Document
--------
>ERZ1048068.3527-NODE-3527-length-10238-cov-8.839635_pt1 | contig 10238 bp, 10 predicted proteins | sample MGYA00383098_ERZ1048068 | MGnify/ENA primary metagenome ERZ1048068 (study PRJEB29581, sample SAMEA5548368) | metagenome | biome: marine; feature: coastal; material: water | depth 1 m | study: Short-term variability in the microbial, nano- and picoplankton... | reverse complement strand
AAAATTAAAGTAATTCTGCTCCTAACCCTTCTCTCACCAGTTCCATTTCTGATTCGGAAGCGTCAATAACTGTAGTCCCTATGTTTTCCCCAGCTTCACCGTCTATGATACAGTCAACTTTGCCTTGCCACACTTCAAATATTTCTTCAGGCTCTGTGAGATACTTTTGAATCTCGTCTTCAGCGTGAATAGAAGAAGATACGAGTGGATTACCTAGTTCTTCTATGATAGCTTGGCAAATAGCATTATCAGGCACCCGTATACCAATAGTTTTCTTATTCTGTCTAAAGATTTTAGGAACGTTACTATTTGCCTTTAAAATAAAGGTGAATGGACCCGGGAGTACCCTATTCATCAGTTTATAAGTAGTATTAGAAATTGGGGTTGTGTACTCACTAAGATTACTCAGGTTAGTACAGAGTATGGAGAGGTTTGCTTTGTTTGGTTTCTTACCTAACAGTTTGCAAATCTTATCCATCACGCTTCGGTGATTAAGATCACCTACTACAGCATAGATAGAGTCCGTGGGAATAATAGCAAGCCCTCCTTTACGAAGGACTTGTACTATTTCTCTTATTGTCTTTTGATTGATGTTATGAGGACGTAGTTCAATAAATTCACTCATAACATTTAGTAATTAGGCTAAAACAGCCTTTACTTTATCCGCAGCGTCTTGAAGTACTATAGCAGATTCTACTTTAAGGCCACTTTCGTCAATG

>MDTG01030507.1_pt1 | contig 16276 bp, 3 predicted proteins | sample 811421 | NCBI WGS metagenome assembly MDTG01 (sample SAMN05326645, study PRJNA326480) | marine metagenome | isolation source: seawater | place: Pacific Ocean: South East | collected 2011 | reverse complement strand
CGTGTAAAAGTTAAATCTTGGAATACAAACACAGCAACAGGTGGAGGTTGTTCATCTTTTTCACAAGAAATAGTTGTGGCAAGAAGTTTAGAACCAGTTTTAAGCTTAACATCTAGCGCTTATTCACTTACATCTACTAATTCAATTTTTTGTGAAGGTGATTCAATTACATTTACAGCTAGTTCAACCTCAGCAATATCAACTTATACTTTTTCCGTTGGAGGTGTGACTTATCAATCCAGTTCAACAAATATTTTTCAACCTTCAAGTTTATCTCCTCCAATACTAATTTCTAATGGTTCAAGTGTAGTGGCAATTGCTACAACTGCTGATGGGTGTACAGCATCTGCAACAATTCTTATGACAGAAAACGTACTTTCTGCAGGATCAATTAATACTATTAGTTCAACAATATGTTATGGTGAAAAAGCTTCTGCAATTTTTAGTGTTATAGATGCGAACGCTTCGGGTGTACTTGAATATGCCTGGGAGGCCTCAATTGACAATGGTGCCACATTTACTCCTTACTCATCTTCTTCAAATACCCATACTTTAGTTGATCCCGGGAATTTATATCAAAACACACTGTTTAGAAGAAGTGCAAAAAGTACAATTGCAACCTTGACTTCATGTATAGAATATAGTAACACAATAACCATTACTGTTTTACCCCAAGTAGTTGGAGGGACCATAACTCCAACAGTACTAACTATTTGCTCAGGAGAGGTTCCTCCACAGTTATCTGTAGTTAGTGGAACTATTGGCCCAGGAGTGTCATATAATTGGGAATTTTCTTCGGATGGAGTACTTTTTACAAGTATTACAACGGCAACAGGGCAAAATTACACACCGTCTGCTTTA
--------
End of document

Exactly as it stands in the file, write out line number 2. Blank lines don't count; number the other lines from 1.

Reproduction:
AAAATTAAAGTAATTCTGCTCCTAACCCTTCTCTCACCAGTTCCATTTCTGATTCGGAAGCGTCAATAACTGTAGTCCCTATGTTTTCCCCAGCTTCACCGTCTATGATACAGTCAACTTTGCCTTGCCACACTTCAAATATTTCTTCAGGCTCTGTGAGATACTTTTGAATCTCGTCTTCAGCGTGAATAGAAGAAGATACGAGTGGATTACCTAGTTCTTCTATGATAGCTTGGCAAATAGCATTATCAGGCACCCGTATACCAATAGTTTTCTTATTCTGTCTAAAGATTTTAGGAACGTTACTATTTGCCTTTAAAATAAAGGTGAATGGACCCGGGAGTACCCTATTCATCAGTTTATAAGTAGTATTAGAAATTGGGGTTGTGTACTCACTAAGATTACTCAGGTTAGTACAGAGTATGGAGAGGTTTGCTTTGTTTGGTTTCTTACCTAACAGTTTGCAAATCTTATCCATCACGCTTCGGTGATTAAGATCACCTACTACAGCATAGATAGAGTCCGTGGGAATAATAGCAAGCCCTCCTTTACGAAGGACTTGTACTATTTCTCTTATTGTCTTTTGATTGATGTTATGAGGACGTAGTTCAATAAATTCACTCATAACATTTAGTAATTAGGCTAAAACAGCCTTTACTTTATCCGCAGCGTCTTGAAGTACTATAGCAGATTCTACTTTAAGGCCACTTTCGTCAATG